"You should go to shiurim more," Ma was telling a friend of hers, who was midway in her weekly diatribe of all her frustrations in life. "Sometimes, you just have to get out of your own head."
I adore torahanytime.com for just this purpose. There are times when I wallow in self-pity, in the same futile, ruminative loop, immobile in petty contemplations.
Then I click on a shiur, and whether it be something I agree with or something I don't, it provides that necessary reminder that there is a big world out there, there are many people in it, and they don't all share the same thought process.
Instead of delving on the individual, one is nudged towards the communal whole. Instead of obsessing about how the world should be serving me, I am prompted to focus on how I should be serving the world around me.
That is what I thought of when I read Akhil Sharma's "The Trick of Life," about how, as an author, he was able to lift himself from the despair of the unfinished novel by looking outside of his mental confines.
I sat on a bench by the river and rested. I stared across it to the tall apartment buildings in New Jersey. Thinking of how people were living out their lives in those buildings comforted me somehow. I looked at the gray rushing water and its movement, the fact that it was coming from someplace and going someplace else also consoled me. It was then that I realized that I needed somehow to always be outside myself. My mind had become uninhabitable . . .
So, sitting on the bench by the river that day, I remembered having read in Reader’s Digest — a periodical my family has undue reverence for — that when you are feeling bad, one way to make yourself feel better is to pray for others.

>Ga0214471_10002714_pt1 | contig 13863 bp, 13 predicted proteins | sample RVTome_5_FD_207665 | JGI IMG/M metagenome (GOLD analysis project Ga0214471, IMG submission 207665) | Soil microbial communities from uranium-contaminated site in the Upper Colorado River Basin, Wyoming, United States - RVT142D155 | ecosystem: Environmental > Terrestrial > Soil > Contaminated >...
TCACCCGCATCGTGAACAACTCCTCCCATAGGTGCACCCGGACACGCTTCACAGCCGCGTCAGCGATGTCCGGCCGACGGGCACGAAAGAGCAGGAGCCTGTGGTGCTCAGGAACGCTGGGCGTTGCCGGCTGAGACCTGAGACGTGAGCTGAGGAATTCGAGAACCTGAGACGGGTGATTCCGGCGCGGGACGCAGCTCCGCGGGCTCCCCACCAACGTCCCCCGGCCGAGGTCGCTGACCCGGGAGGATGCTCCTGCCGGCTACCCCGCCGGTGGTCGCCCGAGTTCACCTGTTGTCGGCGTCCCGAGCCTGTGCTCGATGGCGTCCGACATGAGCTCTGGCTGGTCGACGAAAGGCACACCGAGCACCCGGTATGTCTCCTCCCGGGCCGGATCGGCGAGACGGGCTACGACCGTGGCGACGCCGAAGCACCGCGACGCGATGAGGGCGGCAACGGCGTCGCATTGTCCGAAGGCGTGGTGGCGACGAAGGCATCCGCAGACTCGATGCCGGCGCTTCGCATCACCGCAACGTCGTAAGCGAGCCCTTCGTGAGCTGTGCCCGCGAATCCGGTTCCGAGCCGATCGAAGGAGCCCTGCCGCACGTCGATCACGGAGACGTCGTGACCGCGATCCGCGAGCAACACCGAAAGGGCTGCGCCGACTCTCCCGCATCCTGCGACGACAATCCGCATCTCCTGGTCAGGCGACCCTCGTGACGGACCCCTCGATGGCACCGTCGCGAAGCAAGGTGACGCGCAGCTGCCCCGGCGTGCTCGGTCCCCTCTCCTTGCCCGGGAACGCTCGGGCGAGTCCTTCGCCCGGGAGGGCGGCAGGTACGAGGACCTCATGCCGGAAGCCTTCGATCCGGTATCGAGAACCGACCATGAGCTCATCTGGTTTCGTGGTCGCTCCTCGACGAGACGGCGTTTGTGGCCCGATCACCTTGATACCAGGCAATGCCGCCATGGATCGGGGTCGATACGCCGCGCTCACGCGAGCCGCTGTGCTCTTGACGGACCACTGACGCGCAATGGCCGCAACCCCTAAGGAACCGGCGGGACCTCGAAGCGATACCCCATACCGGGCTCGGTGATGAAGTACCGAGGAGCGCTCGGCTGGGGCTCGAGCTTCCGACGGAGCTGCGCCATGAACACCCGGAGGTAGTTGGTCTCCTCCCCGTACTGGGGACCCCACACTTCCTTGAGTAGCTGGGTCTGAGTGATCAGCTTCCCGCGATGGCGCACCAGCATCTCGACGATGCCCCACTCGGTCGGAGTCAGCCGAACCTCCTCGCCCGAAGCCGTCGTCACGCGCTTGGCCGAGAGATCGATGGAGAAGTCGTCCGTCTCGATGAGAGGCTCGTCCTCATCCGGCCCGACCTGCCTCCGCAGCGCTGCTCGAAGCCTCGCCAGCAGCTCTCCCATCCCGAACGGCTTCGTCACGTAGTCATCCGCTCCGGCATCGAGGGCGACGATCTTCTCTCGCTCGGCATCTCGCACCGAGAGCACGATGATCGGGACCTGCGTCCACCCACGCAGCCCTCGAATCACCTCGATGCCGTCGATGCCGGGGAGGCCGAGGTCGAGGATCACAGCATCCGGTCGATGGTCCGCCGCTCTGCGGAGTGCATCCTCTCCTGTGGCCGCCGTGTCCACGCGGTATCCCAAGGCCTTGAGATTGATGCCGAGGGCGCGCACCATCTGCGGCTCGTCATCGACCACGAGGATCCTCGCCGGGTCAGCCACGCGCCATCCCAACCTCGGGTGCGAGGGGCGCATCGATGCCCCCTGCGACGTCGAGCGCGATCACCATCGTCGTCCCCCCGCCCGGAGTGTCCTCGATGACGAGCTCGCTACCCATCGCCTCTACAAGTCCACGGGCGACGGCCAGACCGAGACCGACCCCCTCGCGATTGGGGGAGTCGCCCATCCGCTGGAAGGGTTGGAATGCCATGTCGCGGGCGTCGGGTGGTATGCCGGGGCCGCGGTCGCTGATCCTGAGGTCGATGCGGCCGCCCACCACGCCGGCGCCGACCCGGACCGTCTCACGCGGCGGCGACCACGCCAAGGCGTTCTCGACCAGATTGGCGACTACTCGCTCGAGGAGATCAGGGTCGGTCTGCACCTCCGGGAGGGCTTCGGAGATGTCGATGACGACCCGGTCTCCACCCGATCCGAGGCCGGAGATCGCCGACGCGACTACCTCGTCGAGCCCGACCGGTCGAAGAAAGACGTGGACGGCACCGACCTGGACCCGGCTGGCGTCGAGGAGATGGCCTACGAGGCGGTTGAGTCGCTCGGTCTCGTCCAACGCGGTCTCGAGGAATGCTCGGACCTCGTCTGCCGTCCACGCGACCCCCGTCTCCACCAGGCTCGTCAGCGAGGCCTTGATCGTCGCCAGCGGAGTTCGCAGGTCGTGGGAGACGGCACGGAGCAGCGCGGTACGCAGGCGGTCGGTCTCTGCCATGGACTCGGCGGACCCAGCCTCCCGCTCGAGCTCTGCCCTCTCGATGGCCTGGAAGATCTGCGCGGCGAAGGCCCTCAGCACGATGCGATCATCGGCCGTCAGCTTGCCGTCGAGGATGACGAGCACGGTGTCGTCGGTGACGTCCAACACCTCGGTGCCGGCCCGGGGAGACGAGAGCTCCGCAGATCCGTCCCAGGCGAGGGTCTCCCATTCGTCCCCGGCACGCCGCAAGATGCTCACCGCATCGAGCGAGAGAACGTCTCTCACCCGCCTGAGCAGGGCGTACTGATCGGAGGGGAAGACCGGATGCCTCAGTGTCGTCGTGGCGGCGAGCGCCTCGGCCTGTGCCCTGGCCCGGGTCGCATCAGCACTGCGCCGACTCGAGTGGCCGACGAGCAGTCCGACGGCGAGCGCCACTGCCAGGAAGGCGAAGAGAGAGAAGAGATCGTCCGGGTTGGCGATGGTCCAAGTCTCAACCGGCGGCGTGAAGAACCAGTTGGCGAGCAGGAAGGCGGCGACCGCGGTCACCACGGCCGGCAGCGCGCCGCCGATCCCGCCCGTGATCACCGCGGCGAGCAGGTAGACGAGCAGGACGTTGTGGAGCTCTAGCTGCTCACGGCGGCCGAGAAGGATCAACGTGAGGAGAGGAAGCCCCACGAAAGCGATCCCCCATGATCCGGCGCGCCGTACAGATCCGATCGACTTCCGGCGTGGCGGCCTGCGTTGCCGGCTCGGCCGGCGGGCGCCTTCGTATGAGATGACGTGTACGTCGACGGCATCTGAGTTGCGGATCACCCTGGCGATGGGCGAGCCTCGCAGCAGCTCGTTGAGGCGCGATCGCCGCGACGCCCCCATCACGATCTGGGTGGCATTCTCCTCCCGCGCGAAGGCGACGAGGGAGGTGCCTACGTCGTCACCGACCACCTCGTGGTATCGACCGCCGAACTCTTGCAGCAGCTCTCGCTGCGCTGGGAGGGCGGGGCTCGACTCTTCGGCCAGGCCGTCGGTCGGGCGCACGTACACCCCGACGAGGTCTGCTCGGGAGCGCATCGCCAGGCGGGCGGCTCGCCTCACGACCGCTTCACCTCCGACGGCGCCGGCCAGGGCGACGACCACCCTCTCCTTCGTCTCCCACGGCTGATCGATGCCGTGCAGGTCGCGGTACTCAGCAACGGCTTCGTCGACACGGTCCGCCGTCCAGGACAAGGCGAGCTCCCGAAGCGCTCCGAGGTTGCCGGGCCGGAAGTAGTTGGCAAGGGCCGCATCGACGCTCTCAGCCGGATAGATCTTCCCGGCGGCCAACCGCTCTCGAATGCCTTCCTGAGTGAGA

I began to pray for the people who were passing by. I prayed for the nanny pushing a stroller. I prayed for the young woman jogging by in spandex. I prayed for the little boy pedaling his bicycle. I prayed that each of them got the same things that I wanted for myself: that they have good health, peace of mind, financial security. By focusing on others and their needs, my own problems seemed less unique and, somehow, less pressing.
The world population is currently over seven billion, which I can't wrap my head around. If we all remained glued to our own lives, where would we be then?
The three kidnapped boys, nebach, has drawn us all closer; they are now part of our own families, now our own sons and brothers. But why must we wait until children are abducted for us to feel commonality in our nation? For every joy, for every sadness, we are, always, one.